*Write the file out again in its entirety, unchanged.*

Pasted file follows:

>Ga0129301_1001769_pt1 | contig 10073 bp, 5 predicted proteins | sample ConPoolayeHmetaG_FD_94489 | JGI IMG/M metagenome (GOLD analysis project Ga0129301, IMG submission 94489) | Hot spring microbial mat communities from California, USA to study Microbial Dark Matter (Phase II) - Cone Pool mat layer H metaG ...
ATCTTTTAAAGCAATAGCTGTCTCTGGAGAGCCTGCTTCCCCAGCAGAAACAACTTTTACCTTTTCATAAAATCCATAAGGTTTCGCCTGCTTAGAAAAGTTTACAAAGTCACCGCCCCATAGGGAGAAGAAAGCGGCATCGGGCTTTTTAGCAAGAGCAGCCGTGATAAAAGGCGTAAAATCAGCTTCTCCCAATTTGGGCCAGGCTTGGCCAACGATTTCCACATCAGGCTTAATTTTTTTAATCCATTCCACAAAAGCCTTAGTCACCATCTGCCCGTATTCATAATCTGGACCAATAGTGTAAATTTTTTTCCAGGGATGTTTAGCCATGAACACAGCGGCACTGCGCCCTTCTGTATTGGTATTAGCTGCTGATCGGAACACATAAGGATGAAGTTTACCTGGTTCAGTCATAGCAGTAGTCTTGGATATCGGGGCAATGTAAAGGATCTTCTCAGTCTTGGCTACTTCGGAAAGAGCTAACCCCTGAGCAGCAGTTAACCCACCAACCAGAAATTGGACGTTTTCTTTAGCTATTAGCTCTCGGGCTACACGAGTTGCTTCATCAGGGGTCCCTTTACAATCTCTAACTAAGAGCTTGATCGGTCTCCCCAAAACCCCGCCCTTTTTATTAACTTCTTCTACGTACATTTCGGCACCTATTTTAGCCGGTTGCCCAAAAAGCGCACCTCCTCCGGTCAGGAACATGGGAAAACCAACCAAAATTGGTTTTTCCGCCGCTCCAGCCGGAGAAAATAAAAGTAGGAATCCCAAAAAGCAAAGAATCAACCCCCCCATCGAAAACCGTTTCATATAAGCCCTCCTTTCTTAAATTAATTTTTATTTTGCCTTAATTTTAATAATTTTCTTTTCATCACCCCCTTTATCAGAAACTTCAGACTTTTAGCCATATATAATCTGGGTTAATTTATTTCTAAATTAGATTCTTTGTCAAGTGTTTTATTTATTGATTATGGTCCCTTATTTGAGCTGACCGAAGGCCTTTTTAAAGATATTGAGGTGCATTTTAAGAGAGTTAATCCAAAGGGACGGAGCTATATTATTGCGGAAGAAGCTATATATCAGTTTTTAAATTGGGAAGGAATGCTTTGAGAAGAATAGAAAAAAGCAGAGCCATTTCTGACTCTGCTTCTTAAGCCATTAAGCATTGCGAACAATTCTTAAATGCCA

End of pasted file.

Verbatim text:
>Ga0129301_1001769_pt1 | contig 10073 bp, 5 predicted proteins | sample ConPoolayeHmetaG_FD_94489 | JGI IMG/M metagenome (GOLD analysis project Ga0129301, IMG submission 94489) | Hot spring microbial mat communities from California, USA to study Microbial Dark Matter (Phase II) - Cone Pool mat layer H metaG ...
ATCTTTTAAAGCAATAGCTGTCTCTGGAGAGCCTGCTTCCCCAGCAGAAACAACTTTTACCTTTTCATAAAATCCATAAGGTTTCGCCTGCTTAGAAAAGTTTACAAAGTCACCGCCCCATAGGGAGAAGAAAGCGGCATCGGGCTTTTTAGCAAGAGCAGCCGTGATAAAAGGCGTAAAATCAGCTTCTCCCAATTTGGGCCAGGCTTGGCCAACGATTTCCACATCAGGCTTAATTTTTTTAATCCATTCCACAAAAGCCTTAGTCACCATCTGCCCGTATTCATAATCTGGACCAATAGTGTAAATTTTTTTCCAGGGATGTTTAGCCATGAACACAGCGGCACTGCGCCCTTCTGTATTGGTATTAGCTGCTGATCGGAACACATAAGGATGAAGTTTACCTGGTTCAGTCATAGCAGTAGTCTTGGATATCGGGGCAATGTAAAGGATCTTCTCAGTCTTGGCTACTTCGGAAAGAGCTAACCCCTGAGCAGCAGTTAACCCACCAACCAGAAATTGGACGTTTTCTTTAGCTATTAGCTCTCGGGCTACACGAGTTGCTTCATCAGGGGTCCCTTTACAATCTCTAACTAAGAGCTTGATCGGTCTCCCCAAAACCCCGCCCTTTTTATTAACTTCTTCTACGTACATTTCGGCACCTATTTTAGCCGGTTGCCCAAAAAGCGCACCTCCTCCGGTCAGGAACATGGGAAAACCAACCAAAATTGGTTTTTCCGCCGCTCCAGCCGGAGAAAATAAAAGTAGGAATCCCAAAAAGCAAAGAATCAACCCCCCCATCGAAAACCGTTTCATATAAGCCCTCCTTTCTTAAATTAATTTTTATTTTGCCTTAATTTTAATAATTTTCTTTTCATCACCCCCTTTATCAGAAACTTCAGACTTTTAGCCATATATAATCTGGGTTAATTTATTTCTAAATTAGATTCTTTGTCAAGTGTTTTATTTATTGATTATGGTCCCTTATTTGAGCTGACCGAAGGCCTTTTTAAAGATATTGAGGTGCATTTTAAGAGAGTTAATCCAAAGGGACGGAGCTATATTATTGCGGAAGAAGCTATATATCAGTTTTTAAATTGGGAAGGAATGCTTTGAGAAGAATAGAAAAAAGCAGAGCCATTTCTGACTCTGCTTCTTAAGCCATTAAGCATTGCGAACAATTCTTAAATGCCA